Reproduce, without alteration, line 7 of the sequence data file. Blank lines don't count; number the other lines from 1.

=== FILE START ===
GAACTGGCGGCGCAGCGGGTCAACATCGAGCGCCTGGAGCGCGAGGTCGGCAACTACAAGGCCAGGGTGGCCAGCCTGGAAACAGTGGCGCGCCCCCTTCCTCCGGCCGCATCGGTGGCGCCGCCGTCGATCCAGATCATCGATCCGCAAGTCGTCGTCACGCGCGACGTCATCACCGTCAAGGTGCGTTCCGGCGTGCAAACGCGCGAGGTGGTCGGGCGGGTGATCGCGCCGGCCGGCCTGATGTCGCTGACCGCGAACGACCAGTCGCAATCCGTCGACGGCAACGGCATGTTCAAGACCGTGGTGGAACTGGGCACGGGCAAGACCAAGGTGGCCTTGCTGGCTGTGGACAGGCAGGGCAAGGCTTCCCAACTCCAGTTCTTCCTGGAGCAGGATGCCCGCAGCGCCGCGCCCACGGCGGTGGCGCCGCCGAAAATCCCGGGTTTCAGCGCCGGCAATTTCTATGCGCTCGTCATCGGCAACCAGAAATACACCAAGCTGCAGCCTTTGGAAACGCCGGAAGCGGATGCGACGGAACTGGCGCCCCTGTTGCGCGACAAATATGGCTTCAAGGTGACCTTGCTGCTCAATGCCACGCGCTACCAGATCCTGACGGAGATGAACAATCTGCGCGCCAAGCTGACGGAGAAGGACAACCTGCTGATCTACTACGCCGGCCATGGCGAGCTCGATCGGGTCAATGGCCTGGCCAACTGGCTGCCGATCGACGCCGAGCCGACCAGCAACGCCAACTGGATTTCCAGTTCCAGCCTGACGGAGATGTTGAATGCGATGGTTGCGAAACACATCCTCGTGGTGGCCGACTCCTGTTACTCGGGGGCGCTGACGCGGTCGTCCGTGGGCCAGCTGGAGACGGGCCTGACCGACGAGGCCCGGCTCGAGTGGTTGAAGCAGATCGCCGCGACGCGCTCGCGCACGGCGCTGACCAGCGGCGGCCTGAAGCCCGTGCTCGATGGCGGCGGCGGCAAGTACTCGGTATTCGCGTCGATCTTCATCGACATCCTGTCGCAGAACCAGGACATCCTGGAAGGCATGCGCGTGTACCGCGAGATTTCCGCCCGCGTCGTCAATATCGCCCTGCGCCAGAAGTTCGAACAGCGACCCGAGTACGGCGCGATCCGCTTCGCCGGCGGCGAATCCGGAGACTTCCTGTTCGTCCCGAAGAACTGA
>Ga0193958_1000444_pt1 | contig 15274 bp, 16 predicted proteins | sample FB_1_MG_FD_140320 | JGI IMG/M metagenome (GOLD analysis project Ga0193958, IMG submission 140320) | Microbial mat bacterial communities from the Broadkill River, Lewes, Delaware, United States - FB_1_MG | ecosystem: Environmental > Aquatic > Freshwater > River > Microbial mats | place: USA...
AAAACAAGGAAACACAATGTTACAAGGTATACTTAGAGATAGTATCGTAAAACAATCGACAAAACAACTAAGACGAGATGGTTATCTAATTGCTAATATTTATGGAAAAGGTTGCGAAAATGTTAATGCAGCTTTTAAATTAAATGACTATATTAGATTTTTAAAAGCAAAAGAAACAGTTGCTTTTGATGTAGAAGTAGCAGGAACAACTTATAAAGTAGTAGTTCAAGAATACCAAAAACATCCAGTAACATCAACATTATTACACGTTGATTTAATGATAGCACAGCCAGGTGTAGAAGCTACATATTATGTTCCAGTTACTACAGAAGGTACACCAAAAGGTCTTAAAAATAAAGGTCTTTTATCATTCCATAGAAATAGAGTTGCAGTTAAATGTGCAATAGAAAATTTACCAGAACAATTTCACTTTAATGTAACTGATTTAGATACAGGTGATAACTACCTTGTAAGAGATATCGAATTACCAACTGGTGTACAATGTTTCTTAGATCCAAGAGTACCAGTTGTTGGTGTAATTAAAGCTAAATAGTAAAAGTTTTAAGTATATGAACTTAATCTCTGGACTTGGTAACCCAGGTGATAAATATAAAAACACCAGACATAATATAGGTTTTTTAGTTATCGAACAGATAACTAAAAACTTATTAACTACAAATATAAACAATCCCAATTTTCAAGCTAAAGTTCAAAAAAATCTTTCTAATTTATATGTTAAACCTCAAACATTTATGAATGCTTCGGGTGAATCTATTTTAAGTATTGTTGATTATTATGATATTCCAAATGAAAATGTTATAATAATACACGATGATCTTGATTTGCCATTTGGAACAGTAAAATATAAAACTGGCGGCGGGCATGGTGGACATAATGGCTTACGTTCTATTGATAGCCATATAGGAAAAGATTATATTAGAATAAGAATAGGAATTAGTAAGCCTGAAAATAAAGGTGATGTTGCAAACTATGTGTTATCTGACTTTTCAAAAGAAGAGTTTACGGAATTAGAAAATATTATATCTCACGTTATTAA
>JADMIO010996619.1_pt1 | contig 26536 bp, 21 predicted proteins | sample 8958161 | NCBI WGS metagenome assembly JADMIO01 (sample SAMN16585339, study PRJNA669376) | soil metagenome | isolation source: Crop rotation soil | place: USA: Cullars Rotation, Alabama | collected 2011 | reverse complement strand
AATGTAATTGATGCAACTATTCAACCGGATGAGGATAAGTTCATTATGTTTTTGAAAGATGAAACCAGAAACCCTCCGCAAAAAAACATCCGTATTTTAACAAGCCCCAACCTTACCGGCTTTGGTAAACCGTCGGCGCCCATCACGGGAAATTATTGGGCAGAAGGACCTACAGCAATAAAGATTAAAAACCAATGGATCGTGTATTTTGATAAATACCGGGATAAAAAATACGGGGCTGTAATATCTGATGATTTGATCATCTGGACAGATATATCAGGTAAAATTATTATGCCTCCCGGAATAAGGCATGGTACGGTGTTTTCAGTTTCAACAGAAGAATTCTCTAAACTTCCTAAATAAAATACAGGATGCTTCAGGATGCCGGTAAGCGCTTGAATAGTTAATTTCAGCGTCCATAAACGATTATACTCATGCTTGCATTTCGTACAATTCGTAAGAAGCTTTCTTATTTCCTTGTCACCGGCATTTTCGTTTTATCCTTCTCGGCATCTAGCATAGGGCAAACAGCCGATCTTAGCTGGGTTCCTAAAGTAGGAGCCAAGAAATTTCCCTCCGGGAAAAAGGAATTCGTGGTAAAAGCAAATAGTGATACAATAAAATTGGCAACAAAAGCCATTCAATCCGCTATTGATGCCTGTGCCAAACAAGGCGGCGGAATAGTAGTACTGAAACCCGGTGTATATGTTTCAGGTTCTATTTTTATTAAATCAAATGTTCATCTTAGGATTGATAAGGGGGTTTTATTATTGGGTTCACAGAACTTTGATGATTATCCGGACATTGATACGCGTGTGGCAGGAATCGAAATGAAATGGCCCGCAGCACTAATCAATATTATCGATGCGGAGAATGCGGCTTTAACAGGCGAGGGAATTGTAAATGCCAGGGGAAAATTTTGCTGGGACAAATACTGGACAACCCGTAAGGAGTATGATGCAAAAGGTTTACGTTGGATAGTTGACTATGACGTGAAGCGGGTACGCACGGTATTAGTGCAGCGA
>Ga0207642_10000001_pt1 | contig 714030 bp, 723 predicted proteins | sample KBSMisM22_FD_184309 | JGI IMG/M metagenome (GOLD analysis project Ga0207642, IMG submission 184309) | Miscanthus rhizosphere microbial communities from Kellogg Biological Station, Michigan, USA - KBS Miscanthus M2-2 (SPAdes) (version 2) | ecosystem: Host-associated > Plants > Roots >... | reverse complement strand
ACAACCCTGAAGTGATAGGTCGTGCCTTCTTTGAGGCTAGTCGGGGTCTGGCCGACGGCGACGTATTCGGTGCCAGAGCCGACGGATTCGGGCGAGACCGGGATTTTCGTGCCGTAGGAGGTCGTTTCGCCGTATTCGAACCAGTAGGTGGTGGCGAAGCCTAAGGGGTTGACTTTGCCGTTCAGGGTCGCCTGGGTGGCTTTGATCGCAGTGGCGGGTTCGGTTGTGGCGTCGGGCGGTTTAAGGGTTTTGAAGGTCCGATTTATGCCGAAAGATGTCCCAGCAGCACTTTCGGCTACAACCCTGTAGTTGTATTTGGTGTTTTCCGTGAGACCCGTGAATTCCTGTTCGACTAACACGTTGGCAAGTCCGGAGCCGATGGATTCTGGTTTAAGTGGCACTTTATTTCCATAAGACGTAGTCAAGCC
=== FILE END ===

ACAACCCTGAAGTGATAGGTCGTGCCTTCTTTGAGGCTAGTCGGGGTCTGGCCGACGGCGACGTATTCGGTGCCAGAGCCGACGGATTCGGGCGAGACCGGGATTTTCGTGCCGTAGGAGGTCGTTTCGCCGTATTCGAACCAGTAGGTGGTGGCGAAGCCTAAGGGGTTGACTTTGCCGTTCAGGGTCGCCTGGGTGGCTTTGATCGCAGTGGCGGGTTCGGTTGTGGCGTCGGGCGGTTTAAGGGTTTTGAAGGTCCGATTTATGCCGAAAGATGTCCCAGCAGCACTTTCGGCTACAACCCTGTAGTTGTATTTGGTGTTTTCCGTGAGACCCGTGAATTCCTGTTCGACTAACACGTTGGCAAGTCCGGAGCCGATGGATTCTGGTTTAAGTGGCACTTTATTTCCATAAGACGTAGTCAAGCC